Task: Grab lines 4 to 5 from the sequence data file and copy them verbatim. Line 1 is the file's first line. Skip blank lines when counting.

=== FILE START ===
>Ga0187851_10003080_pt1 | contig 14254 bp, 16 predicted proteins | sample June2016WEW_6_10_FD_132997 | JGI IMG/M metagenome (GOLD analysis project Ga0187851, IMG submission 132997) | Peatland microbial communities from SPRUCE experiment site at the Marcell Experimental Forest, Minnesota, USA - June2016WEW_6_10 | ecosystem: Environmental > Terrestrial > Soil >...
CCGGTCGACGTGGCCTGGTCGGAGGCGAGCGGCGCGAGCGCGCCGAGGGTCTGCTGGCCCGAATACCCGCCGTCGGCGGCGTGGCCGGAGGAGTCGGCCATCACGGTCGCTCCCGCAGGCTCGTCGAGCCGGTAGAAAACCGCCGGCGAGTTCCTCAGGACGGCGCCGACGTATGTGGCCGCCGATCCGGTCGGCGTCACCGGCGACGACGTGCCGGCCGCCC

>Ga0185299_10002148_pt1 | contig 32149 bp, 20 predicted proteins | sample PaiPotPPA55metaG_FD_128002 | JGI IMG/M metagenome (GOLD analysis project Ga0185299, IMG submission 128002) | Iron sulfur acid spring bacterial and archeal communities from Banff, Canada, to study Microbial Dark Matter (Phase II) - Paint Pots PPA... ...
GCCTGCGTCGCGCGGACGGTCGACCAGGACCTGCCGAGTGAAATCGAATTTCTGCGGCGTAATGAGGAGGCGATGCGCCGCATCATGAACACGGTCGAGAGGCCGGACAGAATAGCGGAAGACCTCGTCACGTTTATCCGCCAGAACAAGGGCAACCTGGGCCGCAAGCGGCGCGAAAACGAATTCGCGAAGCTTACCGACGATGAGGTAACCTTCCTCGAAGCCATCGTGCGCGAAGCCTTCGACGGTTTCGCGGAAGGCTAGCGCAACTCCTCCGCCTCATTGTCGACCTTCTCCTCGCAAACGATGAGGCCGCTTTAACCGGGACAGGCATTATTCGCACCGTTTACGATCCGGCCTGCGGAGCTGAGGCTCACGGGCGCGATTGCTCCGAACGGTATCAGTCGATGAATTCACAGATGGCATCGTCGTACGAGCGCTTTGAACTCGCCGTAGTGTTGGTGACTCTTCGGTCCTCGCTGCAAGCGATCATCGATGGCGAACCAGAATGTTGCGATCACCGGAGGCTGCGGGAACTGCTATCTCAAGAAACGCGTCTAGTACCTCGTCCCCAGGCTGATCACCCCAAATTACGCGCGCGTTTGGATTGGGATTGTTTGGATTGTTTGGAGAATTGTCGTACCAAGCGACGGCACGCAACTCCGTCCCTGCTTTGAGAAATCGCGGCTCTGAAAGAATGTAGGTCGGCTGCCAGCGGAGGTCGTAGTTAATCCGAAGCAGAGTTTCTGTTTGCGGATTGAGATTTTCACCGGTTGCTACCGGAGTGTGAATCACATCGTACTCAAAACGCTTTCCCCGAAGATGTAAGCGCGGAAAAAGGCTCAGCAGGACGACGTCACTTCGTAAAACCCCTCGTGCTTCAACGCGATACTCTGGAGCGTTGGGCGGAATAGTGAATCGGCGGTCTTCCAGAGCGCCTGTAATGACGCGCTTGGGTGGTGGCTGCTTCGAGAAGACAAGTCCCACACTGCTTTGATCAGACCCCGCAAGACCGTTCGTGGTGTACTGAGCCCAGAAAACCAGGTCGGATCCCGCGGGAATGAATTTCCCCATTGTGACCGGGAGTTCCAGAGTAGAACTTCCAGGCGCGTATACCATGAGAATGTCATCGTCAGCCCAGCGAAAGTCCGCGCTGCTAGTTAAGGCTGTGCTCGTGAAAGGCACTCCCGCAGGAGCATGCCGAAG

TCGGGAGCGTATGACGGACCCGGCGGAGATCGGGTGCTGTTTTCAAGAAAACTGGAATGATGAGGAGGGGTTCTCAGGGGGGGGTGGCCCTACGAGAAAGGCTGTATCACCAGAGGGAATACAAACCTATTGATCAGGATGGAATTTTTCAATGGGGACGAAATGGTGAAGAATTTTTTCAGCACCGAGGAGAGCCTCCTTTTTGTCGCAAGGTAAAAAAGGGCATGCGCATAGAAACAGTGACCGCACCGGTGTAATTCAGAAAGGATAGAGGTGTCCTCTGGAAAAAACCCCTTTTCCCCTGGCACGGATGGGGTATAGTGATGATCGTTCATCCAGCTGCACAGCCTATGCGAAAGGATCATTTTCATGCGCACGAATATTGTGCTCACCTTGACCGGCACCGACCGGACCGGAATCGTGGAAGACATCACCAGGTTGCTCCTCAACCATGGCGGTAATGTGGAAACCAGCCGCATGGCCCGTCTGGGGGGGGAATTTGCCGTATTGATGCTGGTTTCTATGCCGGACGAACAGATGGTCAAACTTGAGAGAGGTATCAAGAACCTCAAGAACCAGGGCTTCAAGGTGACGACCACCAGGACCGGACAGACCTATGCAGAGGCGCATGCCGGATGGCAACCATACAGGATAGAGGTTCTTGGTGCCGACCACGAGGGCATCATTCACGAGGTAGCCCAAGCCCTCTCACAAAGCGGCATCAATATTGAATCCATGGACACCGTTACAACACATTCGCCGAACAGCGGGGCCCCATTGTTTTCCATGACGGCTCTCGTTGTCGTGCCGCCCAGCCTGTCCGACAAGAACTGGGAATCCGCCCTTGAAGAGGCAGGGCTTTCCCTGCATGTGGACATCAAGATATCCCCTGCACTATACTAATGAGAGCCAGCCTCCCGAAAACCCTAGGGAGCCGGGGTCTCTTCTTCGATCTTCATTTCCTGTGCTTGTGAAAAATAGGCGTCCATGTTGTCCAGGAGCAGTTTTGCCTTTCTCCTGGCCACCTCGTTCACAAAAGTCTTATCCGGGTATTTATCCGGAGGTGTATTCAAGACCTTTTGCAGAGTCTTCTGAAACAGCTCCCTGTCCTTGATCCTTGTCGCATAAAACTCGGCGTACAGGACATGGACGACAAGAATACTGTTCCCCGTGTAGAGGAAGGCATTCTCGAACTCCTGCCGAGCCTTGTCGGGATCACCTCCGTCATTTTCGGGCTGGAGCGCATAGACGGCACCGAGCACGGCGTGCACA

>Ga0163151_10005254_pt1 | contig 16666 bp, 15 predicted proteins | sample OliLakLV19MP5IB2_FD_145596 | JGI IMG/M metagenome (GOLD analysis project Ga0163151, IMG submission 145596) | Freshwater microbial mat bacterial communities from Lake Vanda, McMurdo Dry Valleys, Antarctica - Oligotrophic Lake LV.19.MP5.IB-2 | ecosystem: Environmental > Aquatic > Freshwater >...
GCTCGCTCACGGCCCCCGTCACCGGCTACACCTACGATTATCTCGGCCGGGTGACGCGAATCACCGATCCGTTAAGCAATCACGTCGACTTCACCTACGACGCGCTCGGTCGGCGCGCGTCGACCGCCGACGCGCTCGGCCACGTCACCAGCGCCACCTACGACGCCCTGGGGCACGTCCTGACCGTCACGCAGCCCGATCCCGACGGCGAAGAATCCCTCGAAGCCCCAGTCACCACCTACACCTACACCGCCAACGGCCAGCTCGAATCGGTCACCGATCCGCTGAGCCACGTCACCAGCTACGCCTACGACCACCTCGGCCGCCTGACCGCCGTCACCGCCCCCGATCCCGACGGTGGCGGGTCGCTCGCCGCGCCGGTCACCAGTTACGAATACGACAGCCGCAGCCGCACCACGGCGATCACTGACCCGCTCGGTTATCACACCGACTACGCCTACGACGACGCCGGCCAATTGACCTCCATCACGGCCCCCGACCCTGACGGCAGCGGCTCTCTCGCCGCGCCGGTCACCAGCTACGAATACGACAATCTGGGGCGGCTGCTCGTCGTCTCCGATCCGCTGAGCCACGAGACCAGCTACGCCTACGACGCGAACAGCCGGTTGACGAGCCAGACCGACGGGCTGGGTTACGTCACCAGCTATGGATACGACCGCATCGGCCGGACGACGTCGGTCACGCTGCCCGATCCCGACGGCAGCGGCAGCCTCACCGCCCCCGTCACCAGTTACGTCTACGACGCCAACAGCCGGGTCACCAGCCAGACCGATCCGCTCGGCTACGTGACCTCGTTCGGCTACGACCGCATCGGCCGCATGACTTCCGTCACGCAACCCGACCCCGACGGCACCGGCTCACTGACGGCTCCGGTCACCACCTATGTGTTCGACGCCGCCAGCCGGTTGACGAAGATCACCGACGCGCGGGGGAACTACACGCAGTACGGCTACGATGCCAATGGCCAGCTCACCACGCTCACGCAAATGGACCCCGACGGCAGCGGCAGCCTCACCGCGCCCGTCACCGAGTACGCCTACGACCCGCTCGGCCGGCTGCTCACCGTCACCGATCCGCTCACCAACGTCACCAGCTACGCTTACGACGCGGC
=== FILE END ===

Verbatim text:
GCCTGCGTCGCGCGGACGGTCGACCAGGACCTGCCGAGTGAAATCGAATTTCTGCGGCGTAATGAGGAGGCGATGCGCCGCATCATGAACACGGTCGAGAGGCCGGACAGAATAGCGGAAGACCTCGTCACGTTTATCCGCCAGAACAAGGGCAACCTGGGCCGCAAGCGGCGCGAAAACGAATTCGCGAAGCTTACCGACGATGAGGTAACCTTCCTCGAAGCCATCGTGCGCGAAGCCTTCGACGGTTTCGCGGAAGGCTAGCGCAACTCCTCCGCCTCATTGTCGACCTTCTCCTCGCAAACGATGAGGCCGCTTTAACCGGGACAGGCATTATTCGCACCGTTTACGATCCGGCCTGCGGAGCTGAGGCTCACGGGCGCGATTGCTCCGAACGGTATCAGTCGATGAATTCACAGATGGCATCGTCGTACGAGCGCTTTGAACTCGCCGTAGTGTTGGTGACTCTTCGGTCCTCGCTGCAAGCGATCATCGATGGCGAACCAGAATGTTGCGATCACCGGAGGCTGCGGGAACTGCTATCTCAAGAAACGCGTCTAGTACCTCGTCCCCAGGCTGATCACCCCAAATTACGCGCGCGTTTGGATTGGGATTGTTTGGATTGTTTGGAGAATTGTCGTACCAAGCGACGGCACGCAACTCCGTCCCTGCTTTGAGAAATCGCGGCTCTGAAAGAATGTAGGTCGGCTGCCAGCGGAGGTCGTAGTTAATCCGAAGCAGAGTTTCTGTTTGCGGATTGAGATTTTCACCGGTTGCTACCGGAGTGTGAATCACATCGTACTCAAAACGCTTTCCCCGAAGATGTAAGCGCGGAAAAAGGCTCAGCAGGACGACGTCACTTCGTAAAACCCCTCGTGCTTCAACGCGATACTCTGGAGCGTTGGGCGGAATAGTGAATCGGCGGTCTTCCAGAGCGCCTGTAATGACGCGCTTGGGTGGTGGCTGCTTCGAGAAGACAAGTCCCACACTGCTTTGATCAGACCCCGCAAGACCGTTCGTGGTGTACTGAGCCCAGAAAACCAGGTCGGATCCCGCGGGAATGAATTTCCCCATTGTGACCGGGAGTTCCAGAGTAGAACTTCCAGGCGCGTATACCATGAGAATGTCATCGTCAGCCCAGCGAAAGTCCGCGCTGCTAGTTAAGGCTGTGCTCGTGAAAGGCACTCCCGCAGGAGCATGCCGAAG

TCGGGAGCGTATGACGGACCCGGCGGAGATCGGGTGCTGTTTTCAAGAAAACTGGAATGATGAGGAGGGGTTCTCAGGGGGGGGTGGCCCTACGAGAAAGGCTGTATCACCAGAGGGAATACAAACCTATTGATCAGGATGGAATTTTTCAATGGGGACGAAATGGTGAAGAATTTTTTCAGCACCGAGGAGAGCCTCCTTTTTGTCGCAAGGTAAAAAAGGGCATGCGCATAGAAACAGTGACCGCACCGGTGTAATTCAGAAAGGATAGAGGTGTCCTCTGGAAAAAACCCCTTTTCCCCTGGCACGGATGGGGTATAGTGATGATCGTTCATCCAGCTGCACAGCCTATGCGAAAGGATCATTTTCATGCGCACGAATATTGTGCTCACCTTGACCGGCACCGACCGGACCGGAATCGTGGAAGACATCACCAGGTTGCTCCTCAACCATGGCGGTAATGTGGAAACCAGCCGCATGGCCCGTCTGGGGGGGGAATTTGCCGTATTGATGCTGGTTTCTATGCCGGACGAACAGATGGTCAAACTTGAGAGAGGTATCAAGAACCTCAAGAACCAGGGCTTCAAGGTGACGACCACCAGGACCGGACAGACCTATGCAGAGGCGCATGCCGGATGGCAACCATACAGGATAGAGGTTCTTGGTGCCGACCACGAGGGCATCATTCACGAGGTAGCCCAAGCCCTCTCACAAAGCGGCATCAATATTGAATCCATGGACACCGTTACAACACATTCGCCGAACAGCGGGGCCCCATTGTTTTCCATGACGGCTCTCGTTGTCGTGCCGCCCAGCCTGTCCGACAAGAACTGGGAATCCGCCCTTGAAGAGGCAGGGCTTTCCCTGCATGTGGACATCAAGATATCCCCTGCACTATACTAATGAGAGCCAGCCTCCCGAAAACCCTAGGGAGCCGGGGTCTCTTCTTCGATCTTCATTTCCTGTGCTTGTGAAAAATAGGCGTCCATGTTGTCCAGGAGCAGTTTTGCCTTTCTCCTGGCCACCTCGTTCACAAAAGTCTTATCCGGGTATTTATCCGGAGGTGTATTCAAGACCTTTTGCAGAGTCTTCTGAAACAGCTCCCTGTCCTTGATCCTTGTCGCATAAAACTCGGCGTACAGGACATGGACGACAAGAATACTGTTCCCCGTGTAGAGGAAGGCATTCTCGAACTCCTGCCGAGCCTTGTCGGGATCACCTCCGTCATTTTCGGGCTGGAGCGCATAGACGGCACCGAGCACGGCGTGCACA